Who is Muhammad ibn ‘Abdul-Wahhaab?

19 05 2009
  • Sheikh Muhammad ibn ‘Abdul-Wahhaab

The Sheikh was born in the town of ‘Unayzah in the year 1115 AH in a household known for knowledge, nobility and attachment to the religion. He himself memorized the Qur’an before reaching the age of ten and studied fiqh of which he learnt a great deal. He sought knowledge day and night and he used to memorize the books of the various branches of Islamic knowledge. He was granted deep understanding and a very high degree of intelligence by Allah (SWT) and he devoted his time to research, study and writing. He travelled through out Najd and to Makkah and studied the books of knowledge with the scholars. Then he travelled to Medina and studied under the scholars there.

He was a leading Hanbali jurist and a theologian of Najd; more notably remembered as the pioneer of the revivalist movement which began in the Arabian Peninsula, and continued to influence various Islamic movements until today.

Ibn Abdul-Wahhaab was living in a situation much like the Prophet (pbuh) himself, wherein most of the people were dedicated to acts of ignorance and idolatry and only a small number of people were still dedicated to the true religion of their ancestor Abraham. Ibn Abdul-Wahhaab wanted to take the people back to the knowledge of Allah and to keep them from the greatest thing that Allah had prohibited, shirk. Ibn Abdul-Wahhaab could not remain quiet in such a setting. His knowledge and his faith drove him to act. It drove him to try to save those poor people who were following the devil and their desires.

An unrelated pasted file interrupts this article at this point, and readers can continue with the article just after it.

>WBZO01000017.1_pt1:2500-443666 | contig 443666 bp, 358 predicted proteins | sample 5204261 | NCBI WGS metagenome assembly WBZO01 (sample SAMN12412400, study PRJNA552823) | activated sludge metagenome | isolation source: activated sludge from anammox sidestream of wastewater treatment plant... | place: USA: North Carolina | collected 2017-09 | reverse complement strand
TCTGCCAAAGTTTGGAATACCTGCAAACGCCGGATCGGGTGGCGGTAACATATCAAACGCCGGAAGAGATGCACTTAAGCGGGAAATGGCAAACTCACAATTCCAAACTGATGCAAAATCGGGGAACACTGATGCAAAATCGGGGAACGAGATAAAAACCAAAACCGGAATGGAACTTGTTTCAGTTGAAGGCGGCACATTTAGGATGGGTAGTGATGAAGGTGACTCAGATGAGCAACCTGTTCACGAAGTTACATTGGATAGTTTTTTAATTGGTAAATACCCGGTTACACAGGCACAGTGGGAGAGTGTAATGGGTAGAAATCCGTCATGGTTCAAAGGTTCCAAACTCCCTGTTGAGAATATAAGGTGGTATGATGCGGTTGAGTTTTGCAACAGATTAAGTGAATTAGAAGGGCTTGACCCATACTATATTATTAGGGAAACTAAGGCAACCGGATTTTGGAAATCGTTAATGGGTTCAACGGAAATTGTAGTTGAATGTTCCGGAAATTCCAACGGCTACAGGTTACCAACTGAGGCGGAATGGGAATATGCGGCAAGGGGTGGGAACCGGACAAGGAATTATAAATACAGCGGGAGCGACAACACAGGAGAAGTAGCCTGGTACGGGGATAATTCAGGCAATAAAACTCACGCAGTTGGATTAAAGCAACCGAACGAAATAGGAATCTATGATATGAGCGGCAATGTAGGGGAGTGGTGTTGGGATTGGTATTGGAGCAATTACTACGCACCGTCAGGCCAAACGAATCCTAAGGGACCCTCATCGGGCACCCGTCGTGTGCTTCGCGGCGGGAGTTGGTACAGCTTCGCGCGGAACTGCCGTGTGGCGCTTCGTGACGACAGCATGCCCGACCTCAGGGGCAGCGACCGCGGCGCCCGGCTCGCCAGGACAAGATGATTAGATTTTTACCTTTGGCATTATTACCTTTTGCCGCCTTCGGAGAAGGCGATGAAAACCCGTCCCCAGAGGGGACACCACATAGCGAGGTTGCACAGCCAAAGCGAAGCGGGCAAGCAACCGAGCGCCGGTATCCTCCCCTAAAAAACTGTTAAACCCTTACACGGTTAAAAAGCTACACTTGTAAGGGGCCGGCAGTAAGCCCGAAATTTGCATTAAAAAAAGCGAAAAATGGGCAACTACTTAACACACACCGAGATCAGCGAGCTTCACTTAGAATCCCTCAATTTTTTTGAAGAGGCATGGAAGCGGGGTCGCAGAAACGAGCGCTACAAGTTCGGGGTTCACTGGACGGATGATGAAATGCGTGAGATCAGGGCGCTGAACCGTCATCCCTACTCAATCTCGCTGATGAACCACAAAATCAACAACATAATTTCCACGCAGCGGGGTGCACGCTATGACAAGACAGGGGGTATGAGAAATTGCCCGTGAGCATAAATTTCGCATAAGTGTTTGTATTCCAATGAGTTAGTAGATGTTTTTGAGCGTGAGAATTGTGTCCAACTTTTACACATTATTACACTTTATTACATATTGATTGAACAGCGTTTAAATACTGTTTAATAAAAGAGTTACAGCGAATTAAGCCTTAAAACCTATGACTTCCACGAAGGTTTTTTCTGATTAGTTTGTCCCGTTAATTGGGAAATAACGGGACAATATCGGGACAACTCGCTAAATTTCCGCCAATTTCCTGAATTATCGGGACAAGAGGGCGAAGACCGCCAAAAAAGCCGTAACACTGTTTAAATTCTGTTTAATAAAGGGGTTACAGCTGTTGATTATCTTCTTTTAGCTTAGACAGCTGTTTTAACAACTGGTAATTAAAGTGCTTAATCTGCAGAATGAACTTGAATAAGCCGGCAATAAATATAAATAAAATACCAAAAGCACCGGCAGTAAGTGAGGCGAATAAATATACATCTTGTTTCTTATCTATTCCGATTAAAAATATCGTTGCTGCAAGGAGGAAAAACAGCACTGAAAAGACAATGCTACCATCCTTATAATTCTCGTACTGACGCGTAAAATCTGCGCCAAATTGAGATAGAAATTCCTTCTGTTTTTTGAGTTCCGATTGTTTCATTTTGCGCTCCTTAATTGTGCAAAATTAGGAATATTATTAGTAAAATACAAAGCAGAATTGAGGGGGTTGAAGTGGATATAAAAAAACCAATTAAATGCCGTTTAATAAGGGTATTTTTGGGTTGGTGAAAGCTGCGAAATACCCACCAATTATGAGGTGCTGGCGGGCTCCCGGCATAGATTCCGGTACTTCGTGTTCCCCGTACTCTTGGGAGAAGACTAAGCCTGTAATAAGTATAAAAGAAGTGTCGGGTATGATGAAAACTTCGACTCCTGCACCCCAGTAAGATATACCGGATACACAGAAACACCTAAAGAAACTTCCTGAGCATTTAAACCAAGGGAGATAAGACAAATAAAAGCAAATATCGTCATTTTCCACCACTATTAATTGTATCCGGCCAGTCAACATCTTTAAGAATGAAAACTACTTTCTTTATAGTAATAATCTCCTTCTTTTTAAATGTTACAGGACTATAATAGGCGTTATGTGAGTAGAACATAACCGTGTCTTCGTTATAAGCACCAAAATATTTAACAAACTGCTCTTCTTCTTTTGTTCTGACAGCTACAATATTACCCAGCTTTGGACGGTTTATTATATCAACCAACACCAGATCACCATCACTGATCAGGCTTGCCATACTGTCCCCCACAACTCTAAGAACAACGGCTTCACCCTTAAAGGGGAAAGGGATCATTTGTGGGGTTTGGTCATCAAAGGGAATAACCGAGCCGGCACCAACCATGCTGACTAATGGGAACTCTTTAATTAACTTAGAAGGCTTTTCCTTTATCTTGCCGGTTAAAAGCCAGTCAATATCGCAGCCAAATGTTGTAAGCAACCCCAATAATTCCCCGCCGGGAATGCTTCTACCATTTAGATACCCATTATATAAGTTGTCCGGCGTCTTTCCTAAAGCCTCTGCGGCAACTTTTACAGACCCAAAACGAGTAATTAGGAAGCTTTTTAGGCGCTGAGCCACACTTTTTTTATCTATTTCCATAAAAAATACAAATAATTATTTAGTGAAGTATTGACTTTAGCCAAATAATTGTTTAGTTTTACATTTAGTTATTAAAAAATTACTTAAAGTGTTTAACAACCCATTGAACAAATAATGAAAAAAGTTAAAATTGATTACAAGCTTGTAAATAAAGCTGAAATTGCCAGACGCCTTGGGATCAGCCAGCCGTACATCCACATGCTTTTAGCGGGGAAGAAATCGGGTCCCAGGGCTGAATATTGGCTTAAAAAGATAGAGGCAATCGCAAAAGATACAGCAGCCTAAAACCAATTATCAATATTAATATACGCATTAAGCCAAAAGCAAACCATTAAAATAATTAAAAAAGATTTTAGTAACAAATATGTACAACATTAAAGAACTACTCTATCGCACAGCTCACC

He died in the year 1206 AH. May Allah (SWT) have mercy on him.This is a very brief biography of the Sheikh, however Sheikh Jamaal al-Zarabozo has witter a three hundred and eighty-eight page biography on the Sheikh, which is available in English; “The Life, Teachings and Influence of Muhammad ibn Abdul-Wahhaab” published by ‘The Ministry of Islamic Affairs.’

The Sheikh wrote Thalaathatul-Usool in order to convey to every Muslim that which is obligatory upon him to know – in fact the ‘three principles’ [Thalaathatul-Usool] are based on the three questions that will be asked in our graves.

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